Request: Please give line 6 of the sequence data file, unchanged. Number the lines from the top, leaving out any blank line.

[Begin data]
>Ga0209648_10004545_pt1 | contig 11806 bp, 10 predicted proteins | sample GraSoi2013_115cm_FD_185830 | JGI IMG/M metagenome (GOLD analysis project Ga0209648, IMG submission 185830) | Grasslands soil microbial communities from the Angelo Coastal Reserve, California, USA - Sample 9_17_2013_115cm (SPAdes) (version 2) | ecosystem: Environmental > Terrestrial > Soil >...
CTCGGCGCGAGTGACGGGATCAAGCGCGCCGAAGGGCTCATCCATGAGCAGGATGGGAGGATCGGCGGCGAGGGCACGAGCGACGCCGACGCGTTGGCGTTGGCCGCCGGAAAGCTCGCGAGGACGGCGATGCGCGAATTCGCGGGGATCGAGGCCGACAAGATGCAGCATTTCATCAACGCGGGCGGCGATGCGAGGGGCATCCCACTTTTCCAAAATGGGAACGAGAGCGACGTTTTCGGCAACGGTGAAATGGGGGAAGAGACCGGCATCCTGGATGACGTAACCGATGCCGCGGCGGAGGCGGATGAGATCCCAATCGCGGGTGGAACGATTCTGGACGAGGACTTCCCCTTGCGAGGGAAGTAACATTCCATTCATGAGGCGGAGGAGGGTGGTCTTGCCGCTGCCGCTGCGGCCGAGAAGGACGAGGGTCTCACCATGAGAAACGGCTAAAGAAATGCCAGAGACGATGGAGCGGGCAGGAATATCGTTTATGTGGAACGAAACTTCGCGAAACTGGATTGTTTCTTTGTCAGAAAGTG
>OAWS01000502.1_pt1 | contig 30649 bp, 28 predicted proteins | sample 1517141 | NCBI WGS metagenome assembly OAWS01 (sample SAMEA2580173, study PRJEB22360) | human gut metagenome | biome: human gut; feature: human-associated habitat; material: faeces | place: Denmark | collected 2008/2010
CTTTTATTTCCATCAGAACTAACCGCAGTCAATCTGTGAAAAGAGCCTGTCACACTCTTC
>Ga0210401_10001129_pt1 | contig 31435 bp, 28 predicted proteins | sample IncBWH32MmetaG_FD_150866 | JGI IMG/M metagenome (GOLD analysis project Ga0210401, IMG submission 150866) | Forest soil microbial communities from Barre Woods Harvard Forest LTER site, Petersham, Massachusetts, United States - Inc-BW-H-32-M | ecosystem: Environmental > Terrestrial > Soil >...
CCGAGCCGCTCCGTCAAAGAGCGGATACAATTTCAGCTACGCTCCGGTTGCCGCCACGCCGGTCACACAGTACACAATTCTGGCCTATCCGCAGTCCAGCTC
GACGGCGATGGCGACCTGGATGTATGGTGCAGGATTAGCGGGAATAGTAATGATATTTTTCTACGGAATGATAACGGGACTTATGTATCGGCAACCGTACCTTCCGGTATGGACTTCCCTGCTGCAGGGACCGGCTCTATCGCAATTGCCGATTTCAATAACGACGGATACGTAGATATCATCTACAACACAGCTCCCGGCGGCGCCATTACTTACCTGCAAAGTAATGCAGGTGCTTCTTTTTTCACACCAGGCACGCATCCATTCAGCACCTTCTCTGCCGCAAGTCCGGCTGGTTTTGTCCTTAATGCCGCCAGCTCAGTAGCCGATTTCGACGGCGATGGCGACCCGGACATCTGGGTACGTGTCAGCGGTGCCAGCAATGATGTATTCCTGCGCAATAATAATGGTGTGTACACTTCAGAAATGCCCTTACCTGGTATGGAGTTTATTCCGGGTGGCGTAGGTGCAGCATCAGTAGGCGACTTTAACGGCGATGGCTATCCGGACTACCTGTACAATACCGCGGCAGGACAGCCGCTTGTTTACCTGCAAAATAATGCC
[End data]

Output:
CCGAGCCGCTCCGTCAAAGAGCGGATACAATTTCAGCTACGCTCCGGTTGCCGCCACGCCGGTCACACAGTACACAATTCTGGCCTATCCGCAGTCCAGCTC